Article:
Beet Boost with Tart Cherry: I didn’t feel that pre workout jolt of energy but it definitely helped me get through the cardio part of my workout with ease.
Again, I did not feel a noticeable difference going into the workout, however the sprints didn’t seem all that hard to me while other people were dying (people that typically kick my ass). Another day I did box jump overs with no break for 7 straight minutes (GREAT for me). HumanN also makes Superbeets with caffeine from green tea extract if you are looking for an extra boost.
For many people, pre workout supplements that contain caffeine can cause a nervous or anxious feeling. Taking a pre workout supplement in the evenings can affect sleep. The amount of caffeine tolerance a person has depends on the individual, but if you are regularly consuming upwards of 500- 600 mg of caffeine per day, it may be time to scale back.
Don’t forget, caffeine is an addictive substance. When you build up a tolerance to caffeine, the benefits are minimized and withdrawal from caffeine can cause headaches and irritability.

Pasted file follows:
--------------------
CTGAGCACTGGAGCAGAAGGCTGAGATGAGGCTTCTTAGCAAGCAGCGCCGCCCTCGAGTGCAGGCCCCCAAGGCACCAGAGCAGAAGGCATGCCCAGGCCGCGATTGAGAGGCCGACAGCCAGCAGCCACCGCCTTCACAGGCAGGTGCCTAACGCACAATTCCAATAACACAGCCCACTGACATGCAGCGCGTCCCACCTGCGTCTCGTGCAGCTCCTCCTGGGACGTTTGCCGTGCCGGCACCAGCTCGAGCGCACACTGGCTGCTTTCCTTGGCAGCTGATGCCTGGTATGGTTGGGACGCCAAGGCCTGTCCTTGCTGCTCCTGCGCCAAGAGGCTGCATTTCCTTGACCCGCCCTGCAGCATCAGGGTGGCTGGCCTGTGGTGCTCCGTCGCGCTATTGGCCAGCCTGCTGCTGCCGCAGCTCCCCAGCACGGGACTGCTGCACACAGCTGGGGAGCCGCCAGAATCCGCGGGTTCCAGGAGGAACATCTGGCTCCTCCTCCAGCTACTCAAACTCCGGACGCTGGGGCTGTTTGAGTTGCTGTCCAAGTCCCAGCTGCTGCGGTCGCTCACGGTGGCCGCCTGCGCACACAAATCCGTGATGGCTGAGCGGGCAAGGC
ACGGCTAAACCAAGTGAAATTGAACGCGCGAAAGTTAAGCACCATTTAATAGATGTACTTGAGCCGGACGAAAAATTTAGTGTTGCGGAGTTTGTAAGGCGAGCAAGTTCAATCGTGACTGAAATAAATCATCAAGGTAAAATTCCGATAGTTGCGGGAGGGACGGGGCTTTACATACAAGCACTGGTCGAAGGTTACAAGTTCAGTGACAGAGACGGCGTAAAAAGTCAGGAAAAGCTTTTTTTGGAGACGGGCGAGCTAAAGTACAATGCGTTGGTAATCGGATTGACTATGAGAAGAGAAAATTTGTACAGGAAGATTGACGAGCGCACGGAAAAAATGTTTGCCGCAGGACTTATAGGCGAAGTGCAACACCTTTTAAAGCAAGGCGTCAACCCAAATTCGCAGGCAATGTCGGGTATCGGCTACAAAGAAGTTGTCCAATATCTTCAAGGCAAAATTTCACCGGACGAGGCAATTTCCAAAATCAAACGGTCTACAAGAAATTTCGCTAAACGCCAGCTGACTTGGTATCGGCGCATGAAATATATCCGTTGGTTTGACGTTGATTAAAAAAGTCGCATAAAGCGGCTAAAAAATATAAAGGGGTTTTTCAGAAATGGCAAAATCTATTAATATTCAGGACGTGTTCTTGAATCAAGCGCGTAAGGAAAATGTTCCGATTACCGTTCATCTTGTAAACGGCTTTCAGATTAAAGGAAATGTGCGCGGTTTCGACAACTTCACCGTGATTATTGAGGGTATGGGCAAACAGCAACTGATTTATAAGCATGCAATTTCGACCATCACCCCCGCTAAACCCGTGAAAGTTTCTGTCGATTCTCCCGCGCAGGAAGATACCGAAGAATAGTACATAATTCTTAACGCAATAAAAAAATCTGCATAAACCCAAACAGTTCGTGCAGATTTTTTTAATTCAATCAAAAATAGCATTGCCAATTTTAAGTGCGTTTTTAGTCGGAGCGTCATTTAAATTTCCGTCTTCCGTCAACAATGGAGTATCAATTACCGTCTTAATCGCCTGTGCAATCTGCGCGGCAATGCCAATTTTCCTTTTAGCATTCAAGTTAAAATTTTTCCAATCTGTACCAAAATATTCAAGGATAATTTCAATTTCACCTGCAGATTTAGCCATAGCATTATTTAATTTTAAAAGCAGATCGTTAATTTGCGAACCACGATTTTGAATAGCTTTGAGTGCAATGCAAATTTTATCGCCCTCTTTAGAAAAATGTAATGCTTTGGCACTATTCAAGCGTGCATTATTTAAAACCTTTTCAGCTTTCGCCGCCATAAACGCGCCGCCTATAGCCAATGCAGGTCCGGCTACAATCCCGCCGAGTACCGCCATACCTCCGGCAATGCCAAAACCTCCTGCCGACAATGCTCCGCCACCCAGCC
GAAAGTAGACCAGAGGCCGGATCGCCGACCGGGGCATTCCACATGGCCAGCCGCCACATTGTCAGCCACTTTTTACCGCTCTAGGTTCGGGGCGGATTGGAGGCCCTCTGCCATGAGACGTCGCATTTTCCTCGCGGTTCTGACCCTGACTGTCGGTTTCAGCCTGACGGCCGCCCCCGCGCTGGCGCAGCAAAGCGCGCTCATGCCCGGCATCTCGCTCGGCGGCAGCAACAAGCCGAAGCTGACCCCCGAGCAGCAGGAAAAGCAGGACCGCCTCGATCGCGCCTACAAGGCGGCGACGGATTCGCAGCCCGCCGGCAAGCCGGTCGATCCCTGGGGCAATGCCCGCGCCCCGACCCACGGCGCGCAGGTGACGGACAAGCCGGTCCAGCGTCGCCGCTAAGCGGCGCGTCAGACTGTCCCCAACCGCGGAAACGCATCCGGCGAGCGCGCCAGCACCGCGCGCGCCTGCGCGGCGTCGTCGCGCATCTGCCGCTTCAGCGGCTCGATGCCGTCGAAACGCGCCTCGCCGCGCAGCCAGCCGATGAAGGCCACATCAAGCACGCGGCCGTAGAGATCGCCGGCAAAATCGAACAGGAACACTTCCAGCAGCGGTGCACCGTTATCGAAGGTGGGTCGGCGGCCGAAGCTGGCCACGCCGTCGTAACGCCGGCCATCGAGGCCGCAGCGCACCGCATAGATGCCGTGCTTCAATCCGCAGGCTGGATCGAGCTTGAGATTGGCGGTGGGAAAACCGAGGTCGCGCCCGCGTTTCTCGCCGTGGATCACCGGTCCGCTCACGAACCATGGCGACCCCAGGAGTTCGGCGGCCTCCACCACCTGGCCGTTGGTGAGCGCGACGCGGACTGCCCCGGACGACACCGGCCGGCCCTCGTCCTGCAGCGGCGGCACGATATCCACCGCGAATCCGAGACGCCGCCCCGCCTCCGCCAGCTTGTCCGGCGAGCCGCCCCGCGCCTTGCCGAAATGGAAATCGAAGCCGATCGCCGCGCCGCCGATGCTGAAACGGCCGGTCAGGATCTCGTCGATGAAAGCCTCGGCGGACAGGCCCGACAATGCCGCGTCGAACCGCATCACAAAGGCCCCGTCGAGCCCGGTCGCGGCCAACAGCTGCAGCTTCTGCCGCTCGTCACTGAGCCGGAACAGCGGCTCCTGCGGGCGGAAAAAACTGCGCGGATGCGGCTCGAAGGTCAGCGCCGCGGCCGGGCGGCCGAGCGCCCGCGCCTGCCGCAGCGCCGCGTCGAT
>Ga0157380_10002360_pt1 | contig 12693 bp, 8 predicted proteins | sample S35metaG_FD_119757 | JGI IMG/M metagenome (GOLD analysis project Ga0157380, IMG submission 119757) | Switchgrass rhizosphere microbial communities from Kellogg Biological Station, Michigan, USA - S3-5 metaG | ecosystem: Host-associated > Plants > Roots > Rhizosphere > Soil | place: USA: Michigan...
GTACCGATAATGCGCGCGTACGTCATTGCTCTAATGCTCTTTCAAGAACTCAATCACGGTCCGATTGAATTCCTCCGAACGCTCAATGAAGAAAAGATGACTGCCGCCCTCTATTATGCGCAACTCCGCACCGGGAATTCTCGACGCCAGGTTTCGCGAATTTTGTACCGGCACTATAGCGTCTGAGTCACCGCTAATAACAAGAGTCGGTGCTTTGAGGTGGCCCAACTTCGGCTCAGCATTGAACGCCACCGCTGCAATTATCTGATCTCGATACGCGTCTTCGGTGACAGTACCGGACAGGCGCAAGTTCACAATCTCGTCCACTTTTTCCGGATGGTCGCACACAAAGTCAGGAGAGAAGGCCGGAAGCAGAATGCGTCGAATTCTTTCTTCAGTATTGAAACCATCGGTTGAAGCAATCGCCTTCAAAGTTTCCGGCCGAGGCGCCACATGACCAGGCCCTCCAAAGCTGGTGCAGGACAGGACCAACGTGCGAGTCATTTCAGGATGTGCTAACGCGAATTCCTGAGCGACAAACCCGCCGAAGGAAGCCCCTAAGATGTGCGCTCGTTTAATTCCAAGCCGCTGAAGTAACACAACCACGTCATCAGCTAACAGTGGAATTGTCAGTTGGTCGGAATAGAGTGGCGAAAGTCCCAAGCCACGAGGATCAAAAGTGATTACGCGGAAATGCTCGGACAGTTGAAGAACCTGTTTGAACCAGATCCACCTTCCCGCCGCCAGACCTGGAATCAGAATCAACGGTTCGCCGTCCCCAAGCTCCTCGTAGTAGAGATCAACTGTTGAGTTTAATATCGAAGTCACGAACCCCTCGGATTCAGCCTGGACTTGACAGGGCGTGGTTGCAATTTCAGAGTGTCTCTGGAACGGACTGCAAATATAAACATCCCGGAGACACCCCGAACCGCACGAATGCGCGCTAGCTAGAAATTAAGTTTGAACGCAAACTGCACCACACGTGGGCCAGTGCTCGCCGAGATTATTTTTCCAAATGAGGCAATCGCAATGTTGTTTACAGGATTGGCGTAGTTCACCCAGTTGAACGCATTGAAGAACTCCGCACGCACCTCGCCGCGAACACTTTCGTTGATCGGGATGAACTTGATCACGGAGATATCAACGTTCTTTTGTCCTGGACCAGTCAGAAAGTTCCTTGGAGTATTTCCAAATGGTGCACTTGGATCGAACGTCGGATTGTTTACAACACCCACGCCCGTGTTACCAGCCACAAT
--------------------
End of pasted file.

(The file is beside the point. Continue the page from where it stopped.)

Disclosure: I was not paid by any of the companies above to review their products. One or more links are affiliate links. All opinions are my own.
About the author: Megan Poczekaj, RDN, LD, is a registered dietitian nutritionist in Orlando, FL. She owns the private practice, Nutrition Awareness, where she teaches other entrepreneurs how to maximize their productivity and performance with nutrition. She is the author of the book The Optimized Life: A Nutrition Guide for Entrepreneurs and co-host of the Nutrition Awareness Podcast.
IOC consensus statement: dietary supplements and the high-performance athlete
Today’s Dietitian: Ergogenic Aids
Journal of the International Society of Sports Nutrition
Sports Dietitians Australia: Beta Alanine